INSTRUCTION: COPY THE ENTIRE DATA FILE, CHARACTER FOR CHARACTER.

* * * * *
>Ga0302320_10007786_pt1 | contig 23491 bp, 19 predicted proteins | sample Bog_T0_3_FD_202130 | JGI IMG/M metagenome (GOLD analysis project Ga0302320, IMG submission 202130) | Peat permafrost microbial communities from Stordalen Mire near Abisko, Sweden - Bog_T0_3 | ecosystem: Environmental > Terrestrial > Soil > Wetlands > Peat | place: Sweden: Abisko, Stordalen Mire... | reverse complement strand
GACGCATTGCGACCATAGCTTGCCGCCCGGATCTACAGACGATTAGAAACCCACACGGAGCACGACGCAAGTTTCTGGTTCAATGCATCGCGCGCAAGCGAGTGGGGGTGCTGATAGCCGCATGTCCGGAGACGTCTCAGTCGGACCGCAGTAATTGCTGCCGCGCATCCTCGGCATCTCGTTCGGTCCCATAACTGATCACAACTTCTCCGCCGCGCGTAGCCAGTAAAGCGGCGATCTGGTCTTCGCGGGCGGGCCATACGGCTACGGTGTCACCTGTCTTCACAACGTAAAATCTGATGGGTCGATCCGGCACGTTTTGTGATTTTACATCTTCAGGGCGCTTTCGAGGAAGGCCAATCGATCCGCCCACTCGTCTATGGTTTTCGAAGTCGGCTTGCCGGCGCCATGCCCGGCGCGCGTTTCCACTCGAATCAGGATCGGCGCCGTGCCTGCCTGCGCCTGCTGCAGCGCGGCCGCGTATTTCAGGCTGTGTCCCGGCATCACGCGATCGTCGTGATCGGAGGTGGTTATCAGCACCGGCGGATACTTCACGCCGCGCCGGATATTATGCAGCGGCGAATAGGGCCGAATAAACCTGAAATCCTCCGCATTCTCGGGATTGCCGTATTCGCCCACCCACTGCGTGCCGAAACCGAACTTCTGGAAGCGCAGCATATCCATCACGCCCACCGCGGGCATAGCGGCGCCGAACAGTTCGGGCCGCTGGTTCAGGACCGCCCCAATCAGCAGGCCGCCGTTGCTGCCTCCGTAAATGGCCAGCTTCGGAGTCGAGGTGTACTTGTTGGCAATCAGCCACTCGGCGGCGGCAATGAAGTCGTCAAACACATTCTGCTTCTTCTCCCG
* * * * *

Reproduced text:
>Ga0302320_10007786_pt1 | contig 23491 bp, 19 predicted proteins | sample Bog_T0_3_FD_202130 | JGI IMG/M metagenome (GOLD analysis project Ga0302320, IMG submission 202130) | Peat permafrost microbial communities from Stordalen Mire near Abisko, Sweden - Bog_T0_3 | ecosystem: Environmental > Terrestrial > Soil > Wetlands > Peat | place: Sweden: Abisko, Stordalen Mire... | reverse complement strand
GACGCATTGCGACCATAGCTTGCCGCCCGGATCTACAGACGATTAGAAACCCACACGGAGCACGACGCAAGTTTCTGGTTCAATGCATCGCGCGCAAGCGAGTGGGGGTGCTGATAGCCGCATGTCCGGAGACGTCTCAGTCGGACCGCAGTAATTGCTGCCGCGCATCCTCGGCATCTCGTTCGGTCCCATAACTGATCACAACTTCTCCGCCGCGCGTAGCCAGTAAAGCGGCGATCTGGTCTTCGCGGGCGGGCCATACGGCTACGGTGTCACCTGTCTTCACAACGTAAAATCTGATGGGTCGATCCGGCACGTTTTGTGATTTTACATCTTCAGGGCGCTTTCGAGGAAGGCCAATCGATCCGCCCACTCGTCTATGGTTTTCGAAGTCGGCTTGCCGGCGCCATGCCCGGCGCGCGTTTCCACTCGAATCAGGATCGGCGCCGTGCCTGCCTGCGCCTGCTGCAGCGCGGCCGCGTATTTCAGGCTGTGTCCCGGCATCACGCGATCGTCGTGATCGGAGGTGGTTATCAGCACCGGCGGATACTTCACGCCGCGCCGGATATTATGCAGCGGCGAATAGGGCCGAATAAACCTGAAATCCTCCGCATTCTCGGGATTGCCGTATTCGCCCACCCACTGCGTGCCGAAACCGAACTTCTGGAAGCGCAGCATATCCATCACGCCCACCGCGGGCATAGCGGCGCCGAACAGTTCGGGCCGCTGGTTCAGGACCGCCCCAATCAGCAGGCCGCCGTTGCTGCCTCCGTAAATGGCCAGCTTCGGAGTCGAGGTGTACTTGTTGGCAATCAGCCACTCGGCGGCGGCAATGAAGTCGTCAAACACATTCTGCTTCTTCTCCCG